Moench thinks of the circumstances of A Dance with Dragons' publication as a perfect storm. Thanks to particular confluence of events, George R. R. Martin has become that rare thing: a very famous novelist. Moench realized Martin was a legitimate celebrity a few weeks ago when, at lunch in New York to discuss the tour, a stunned waiter approached to thank Martin for his books.
"I am certainly being recognized more in places like airports and train stations and just walking down the street," Martin said, his hat bent over a book. "I was stopped by a guy just leaving the radio station.
"I'm a little intimidated. I just came back from Slovenia, where I had two thousand people at a signing. It almost killed me. I didn't expect so many people in Ljubljana, Slovenia. Three busloads of fans came in from Croatia. When people start coming in on busses from other countries, it's a little stunning."
He blames HBO. "Before, it was just these little pictures in the back of the books," he says, pointing to his author photo on the back flap.
PERFECT STORM Thanks to the HBO series and the publication of A Dance with Dragons, George R.R. Martin has become that rare thing: a very famous novelist.
"It's the power of television, you know? I did my first script for Twilight Zone in 1985, and I sold my first story in 1971. So, before I wrote for television, I had already been a professional writer for 14 years. I had four novels out and 50 short stories."
At the time Martin joined the Twilight Zone writing team, the audience was small for this '80s revival of the Rod Serling–created '60s classic.
"It was one of the lowest-rated shows on television, but despite that, when my first show broadcast, I realized that more people had seen my work on just one television episode than had read all of my books in the 14 years that I had been writing."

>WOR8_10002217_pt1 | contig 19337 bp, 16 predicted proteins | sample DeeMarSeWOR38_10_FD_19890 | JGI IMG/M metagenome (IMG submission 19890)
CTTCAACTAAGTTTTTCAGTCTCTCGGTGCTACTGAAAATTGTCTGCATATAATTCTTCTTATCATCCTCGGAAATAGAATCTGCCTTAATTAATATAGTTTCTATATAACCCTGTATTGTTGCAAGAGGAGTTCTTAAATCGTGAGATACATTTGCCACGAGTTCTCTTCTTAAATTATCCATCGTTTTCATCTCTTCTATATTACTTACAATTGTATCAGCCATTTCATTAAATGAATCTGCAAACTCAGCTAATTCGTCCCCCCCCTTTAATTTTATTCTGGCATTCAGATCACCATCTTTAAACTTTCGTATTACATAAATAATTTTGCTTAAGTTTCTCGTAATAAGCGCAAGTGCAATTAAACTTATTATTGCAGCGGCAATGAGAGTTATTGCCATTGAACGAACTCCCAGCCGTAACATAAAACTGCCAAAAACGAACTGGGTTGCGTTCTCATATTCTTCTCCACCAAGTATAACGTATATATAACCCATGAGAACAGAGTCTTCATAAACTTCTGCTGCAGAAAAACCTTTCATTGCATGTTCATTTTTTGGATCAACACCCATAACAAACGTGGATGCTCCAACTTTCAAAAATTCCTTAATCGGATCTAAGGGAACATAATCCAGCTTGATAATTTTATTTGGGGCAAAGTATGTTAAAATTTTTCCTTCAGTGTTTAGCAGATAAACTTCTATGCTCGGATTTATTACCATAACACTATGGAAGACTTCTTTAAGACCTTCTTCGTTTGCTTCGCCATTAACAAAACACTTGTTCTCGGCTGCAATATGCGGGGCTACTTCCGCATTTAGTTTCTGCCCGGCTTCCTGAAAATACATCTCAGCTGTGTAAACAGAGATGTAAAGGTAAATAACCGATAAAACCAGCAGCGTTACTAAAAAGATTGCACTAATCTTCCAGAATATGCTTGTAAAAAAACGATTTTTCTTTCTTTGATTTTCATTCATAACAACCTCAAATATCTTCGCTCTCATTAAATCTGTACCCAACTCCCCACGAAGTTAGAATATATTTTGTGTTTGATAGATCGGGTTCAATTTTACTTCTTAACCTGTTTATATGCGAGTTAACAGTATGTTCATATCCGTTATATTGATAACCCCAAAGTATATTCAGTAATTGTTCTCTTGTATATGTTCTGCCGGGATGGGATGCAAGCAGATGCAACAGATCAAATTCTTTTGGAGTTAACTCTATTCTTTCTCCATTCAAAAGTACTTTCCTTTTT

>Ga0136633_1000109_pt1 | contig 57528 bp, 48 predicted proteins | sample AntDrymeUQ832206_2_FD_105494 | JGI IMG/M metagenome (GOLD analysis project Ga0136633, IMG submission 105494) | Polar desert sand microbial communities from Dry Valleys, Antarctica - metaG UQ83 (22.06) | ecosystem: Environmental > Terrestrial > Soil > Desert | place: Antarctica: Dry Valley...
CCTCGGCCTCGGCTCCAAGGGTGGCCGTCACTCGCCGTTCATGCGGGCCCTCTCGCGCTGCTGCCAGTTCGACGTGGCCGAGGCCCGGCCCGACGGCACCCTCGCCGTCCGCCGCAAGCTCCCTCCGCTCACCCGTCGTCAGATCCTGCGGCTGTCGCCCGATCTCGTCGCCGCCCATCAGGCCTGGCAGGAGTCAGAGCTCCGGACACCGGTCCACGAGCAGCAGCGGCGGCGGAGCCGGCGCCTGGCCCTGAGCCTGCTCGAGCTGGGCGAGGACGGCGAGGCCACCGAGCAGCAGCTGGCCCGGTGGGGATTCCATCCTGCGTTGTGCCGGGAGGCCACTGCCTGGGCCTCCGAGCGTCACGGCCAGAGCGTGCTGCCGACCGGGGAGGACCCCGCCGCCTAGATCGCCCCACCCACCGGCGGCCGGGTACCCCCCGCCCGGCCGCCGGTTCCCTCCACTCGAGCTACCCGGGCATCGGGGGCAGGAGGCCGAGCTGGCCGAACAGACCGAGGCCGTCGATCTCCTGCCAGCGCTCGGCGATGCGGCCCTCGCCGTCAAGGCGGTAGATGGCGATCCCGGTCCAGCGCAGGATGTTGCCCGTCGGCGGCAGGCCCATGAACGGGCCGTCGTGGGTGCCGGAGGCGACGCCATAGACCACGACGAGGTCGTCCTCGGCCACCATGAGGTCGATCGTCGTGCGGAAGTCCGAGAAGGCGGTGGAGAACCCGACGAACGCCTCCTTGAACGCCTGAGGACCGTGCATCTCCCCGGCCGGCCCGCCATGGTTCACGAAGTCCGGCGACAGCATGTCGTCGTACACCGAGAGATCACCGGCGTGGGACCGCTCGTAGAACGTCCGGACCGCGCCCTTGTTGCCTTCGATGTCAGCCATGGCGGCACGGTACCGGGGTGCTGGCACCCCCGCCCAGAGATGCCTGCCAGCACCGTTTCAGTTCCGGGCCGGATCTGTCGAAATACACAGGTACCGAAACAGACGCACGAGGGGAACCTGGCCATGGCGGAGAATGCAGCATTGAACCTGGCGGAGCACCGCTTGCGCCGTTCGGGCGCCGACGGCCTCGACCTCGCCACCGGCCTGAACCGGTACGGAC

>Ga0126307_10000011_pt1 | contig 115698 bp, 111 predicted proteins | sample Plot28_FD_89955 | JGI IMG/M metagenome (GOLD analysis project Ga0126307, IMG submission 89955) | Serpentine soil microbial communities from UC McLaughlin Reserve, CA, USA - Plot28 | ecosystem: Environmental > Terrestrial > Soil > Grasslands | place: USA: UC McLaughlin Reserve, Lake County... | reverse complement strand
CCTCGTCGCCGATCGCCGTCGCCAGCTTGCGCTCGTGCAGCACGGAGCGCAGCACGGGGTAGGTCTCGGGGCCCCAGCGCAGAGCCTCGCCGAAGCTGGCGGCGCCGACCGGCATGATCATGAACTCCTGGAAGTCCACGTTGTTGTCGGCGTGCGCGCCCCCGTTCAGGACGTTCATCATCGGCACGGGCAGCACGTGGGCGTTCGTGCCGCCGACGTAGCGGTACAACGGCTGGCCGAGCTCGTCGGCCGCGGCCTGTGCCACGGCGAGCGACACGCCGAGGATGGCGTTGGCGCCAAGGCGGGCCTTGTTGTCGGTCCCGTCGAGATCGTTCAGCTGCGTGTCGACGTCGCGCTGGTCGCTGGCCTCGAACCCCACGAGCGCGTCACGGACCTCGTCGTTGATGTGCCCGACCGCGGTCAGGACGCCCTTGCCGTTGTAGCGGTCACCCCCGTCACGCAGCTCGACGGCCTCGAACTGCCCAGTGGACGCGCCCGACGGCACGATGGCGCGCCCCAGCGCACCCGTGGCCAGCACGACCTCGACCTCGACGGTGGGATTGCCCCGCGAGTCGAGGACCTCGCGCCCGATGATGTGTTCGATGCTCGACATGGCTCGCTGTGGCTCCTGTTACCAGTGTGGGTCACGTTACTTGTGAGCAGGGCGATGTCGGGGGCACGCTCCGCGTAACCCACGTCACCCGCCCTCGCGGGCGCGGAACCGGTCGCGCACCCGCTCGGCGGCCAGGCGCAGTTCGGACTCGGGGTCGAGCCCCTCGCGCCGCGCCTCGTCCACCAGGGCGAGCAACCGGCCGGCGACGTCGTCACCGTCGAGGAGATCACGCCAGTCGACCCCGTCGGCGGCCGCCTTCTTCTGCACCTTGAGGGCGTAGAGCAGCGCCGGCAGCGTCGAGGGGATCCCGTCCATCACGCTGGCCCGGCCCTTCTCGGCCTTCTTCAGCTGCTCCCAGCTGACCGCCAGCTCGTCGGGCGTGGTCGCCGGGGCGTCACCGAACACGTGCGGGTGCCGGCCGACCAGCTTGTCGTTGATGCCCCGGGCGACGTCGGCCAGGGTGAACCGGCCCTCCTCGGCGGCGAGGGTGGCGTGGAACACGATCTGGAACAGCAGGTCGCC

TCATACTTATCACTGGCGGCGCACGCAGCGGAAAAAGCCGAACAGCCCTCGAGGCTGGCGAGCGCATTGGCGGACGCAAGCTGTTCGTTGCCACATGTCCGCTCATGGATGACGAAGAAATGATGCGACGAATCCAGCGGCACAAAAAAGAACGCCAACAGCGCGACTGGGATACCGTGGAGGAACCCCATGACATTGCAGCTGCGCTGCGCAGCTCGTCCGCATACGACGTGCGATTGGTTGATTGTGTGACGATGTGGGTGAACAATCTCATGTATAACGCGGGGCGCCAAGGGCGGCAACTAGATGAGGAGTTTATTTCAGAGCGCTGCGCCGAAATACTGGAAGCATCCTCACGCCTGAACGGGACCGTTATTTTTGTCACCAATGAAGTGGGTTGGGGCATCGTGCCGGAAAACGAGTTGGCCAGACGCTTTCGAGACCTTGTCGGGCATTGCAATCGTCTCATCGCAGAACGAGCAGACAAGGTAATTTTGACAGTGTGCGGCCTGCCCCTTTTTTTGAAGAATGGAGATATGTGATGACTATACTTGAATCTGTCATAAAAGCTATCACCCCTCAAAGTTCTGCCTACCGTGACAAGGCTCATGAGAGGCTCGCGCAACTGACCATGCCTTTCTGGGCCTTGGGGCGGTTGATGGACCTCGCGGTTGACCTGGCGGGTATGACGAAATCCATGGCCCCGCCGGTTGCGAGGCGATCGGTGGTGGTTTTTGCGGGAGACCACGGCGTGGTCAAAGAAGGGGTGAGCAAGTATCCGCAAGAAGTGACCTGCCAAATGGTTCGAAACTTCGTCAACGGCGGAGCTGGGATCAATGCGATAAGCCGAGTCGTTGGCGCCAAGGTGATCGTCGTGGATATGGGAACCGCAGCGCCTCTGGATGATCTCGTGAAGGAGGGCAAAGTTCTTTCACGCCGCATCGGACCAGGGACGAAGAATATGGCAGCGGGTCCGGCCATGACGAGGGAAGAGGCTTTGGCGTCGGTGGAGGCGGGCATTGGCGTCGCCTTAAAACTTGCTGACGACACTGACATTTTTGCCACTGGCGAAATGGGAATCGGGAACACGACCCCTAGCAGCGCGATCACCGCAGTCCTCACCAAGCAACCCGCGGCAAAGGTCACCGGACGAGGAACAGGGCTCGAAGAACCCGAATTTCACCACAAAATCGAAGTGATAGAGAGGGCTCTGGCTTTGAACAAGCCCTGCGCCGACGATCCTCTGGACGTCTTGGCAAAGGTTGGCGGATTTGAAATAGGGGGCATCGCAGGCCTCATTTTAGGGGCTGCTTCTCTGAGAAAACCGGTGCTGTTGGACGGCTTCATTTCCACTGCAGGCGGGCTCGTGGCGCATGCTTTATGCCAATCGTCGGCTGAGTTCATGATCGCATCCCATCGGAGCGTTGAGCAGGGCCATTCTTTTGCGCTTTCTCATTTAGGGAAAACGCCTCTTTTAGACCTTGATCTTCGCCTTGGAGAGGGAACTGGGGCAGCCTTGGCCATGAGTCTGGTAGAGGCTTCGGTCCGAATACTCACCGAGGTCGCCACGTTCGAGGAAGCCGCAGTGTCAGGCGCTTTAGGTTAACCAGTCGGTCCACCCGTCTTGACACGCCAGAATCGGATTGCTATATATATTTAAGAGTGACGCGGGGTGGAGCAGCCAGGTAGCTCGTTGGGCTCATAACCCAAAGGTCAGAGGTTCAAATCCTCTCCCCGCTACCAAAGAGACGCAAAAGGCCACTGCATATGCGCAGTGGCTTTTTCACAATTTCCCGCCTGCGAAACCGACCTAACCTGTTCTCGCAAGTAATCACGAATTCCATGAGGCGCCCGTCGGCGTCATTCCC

The audience for Game of Thrones makes that of the reanimated Twilight Zone seem even more insignificant.
"There's at least three groups of fans now, with the TV show. There's the people who've been reading the books all along and have watched the TV show. There's the people who came to the TV show first who are now reading the books, and there's the people who're watching the TV show and have never read a book in their life and are not about to start now."
Martin sighs. "I've had signings where nobody came. It feels good, but I wish this had happened 30 years earlier when I was 32 and not 62. I had more stamina in those days. I could have signed all night and partied till dawn."
The royal subjects
The immense appeal of George R. R. Martin's storytelling relies, in part, on the innate thrill of the mechanics of power. Kings, justified or otherwise, move great armies of men and rely on them, too. Martin takes the reader into the war room and onto the battlefield and shows that every move a king makes, however small, has been carefully plotted by a number of advisers, each with his own motivations and fealties, discussed in similarly exhaustive detail.